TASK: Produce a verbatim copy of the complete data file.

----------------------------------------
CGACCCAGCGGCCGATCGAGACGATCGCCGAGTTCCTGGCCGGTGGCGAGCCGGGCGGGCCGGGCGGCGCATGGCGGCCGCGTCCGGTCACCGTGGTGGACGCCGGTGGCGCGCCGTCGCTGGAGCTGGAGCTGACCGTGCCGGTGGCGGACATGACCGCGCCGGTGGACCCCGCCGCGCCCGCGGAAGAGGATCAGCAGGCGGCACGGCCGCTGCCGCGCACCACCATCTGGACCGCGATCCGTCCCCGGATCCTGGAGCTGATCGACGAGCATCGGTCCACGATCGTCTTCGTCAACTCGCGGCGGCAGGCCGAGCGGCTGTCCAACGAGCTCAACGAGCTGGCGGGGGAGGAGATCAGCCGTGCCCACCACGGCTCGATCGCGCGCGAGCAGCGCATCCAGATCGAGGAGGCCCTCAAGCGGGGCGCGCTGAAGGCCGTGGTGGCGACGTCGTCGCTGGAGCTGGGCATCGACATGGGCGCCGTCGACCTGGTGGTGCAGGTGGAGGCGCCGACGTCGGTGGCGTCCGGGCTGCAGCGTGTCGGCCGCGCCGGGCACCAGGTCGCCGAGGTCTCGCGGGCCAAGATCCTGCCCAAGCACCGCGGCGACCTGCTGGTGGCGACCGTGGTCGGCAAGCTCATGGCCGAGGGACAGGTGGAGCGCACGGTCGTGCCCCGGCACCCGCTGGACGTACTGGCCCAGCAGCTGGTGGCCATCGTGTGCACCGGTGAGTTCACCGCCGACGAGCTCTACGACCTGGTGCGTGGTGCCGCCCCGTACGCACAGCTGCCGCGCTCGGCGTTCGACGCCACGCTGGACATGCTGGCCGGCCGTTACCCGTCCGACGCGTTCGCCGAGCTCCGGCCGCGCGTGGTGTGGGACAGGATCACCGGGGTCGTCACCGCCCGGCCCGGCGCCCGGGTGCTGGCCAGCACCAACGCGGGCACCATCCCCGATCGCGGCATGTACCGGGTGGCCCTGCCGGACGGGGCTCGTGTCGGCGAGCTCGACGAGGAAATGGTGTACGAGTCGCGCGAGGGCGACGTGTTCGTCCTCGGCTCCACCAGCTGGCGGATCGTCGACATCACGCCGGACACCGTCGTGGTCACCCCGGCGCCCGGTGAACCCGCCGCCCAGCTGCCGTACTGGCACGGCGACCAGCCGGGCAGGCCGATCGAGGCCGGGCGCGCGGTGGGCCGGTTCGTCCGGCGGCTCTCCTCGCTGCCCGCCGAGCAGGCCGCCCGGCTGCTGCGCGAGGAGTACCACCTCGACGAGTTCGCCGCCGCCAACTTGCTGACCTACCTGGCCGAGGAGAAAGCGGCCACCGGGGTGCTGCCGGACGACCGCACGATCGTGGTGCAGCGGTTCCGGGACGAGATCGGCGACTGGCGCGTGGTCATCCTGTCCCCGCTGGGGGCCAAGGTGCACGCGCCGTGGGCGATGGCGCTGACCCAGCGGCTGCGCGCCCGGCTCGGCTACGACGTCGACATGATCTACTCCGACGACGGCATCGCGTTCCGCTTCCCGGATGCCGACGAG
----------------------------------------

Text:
CGACCCAGCGGCCGATCGAGACGATCGCCGAGTTCCTGGCCGGTGGCGAGCCGGGCGGGCCGGGCGGCGCATGGCGGCCGCGTCCGGTCACCGTGGTGGACGCCGGTGGCGCGCCGTCGCTGGAGCTGGAGCTGACCGTGCCGGTGGCGGACATGACCGCGCCGGTGGACCCCGCCGCGCCCGCGGAAGAGGATCAGCAGGCGGCACGGCCGCTGCCGCGCACCACCATCTGGACCGCGATCCGTCCCCGGATCCTGGAGCTGATCGACGAGCATCGGTCCACGATCGTCTTCGTCAACTCGCGGCGGCAGGCCGAGCGGCTGTCCAACGAGCTCAACGAGCTGGCGGGGGAGGAGATCAGCCGTGCCCACCACGGCTCGATCGCGCGCGAGCAGCGCATCCAGATCGAGGAGGCCCTCAAGCGGGGCGCGCTGAAGGCCGTGGTGGCGACGTCGTCGCTGGAGCTGGGCATCGACATGGGCGCCGTCGACCTGGTGGTGCAGGTGGAGGCGCCGACGTCGGTGGCGTCCGGGCTGCAGCGTGTCGGCCGCGCCGGGCACCAGGTCGCCGAGGTCTCGCGGGCCAAGATCCTGCCCAAGCACCGCGGCGACCTGCTGGTGGCGACCGTGGTCGGCAAGCTCATGGCCGAGGGACAGGTGGAGCGCACGGTCGTGCCCCGGCACCCGCTGGACGTACTGGCCCAGCAGCTGGTGGCCATCGTGTGCACCGGTGAGTTCACCGCCGACGAGCTCTACGACCTGGTGCGTGGTGCCGCCCCGTACGCACAGCTGCCGCGCTCGGCGTTCGACGCCACGCTGGACATGCTGGCCGGCCGTTACCCGTCCGACGCGTTCGCCGAGCTCCGGCCGCGCGTGGTGTGGGACAGGATCACCGGGGTCGTCACCGCCCGGCCCGGCGCCCGGGTGCTGGCCAGCACCAACGCGGGCACCATCCCCGATCGCGGCATGTACCGGGTGGCCCTGCCGGACGGGGCTCGTGTCGGCGAGCTCGACGAGGAAATGGTGTACGAGTCGCGCGAGGGCGACGTGTTCGTCCTCGGCTCCACCAGCTGGCGGATCGTCGACATCACGCCGGACACCGTCGTGGTCACCCCGGCGCCCGGTGAACCCGCCGCCCAGCTGCCGTACTGGCACGGCGACCAGCCGGGCAGGCCGATCGAGGCCGGGCGCGCGGTGGGCCGGTTCGTCCGGCGGCTCTCCTCGCTGCCCGCCGAGCAGGCCGCCCGGCTGCTGCGCGAGGAGTACCACCTCGACGAGTTCGCCGCCGCCAACTTGCTGACCTACCTGGCCGAGGAGAAAGCGGCCACCGGGGTGCTGCCGGACGACCGCACGATCGTGGTGCAGCGGTTCCGGGACGAGATCGGCGACTGGCGCGTGGTCATCCTGTCCCCGCTGGGGGCCAAGGTGCACGCGCCGTGGGCGATGGCGCTGACCCAGCGGCTGCGCGCCCGGCTCGGCTACGACGTCGACATGATCTACTCCGACGACGGCATCGCGTTCCGCTTCCCGGATGCCGACGAG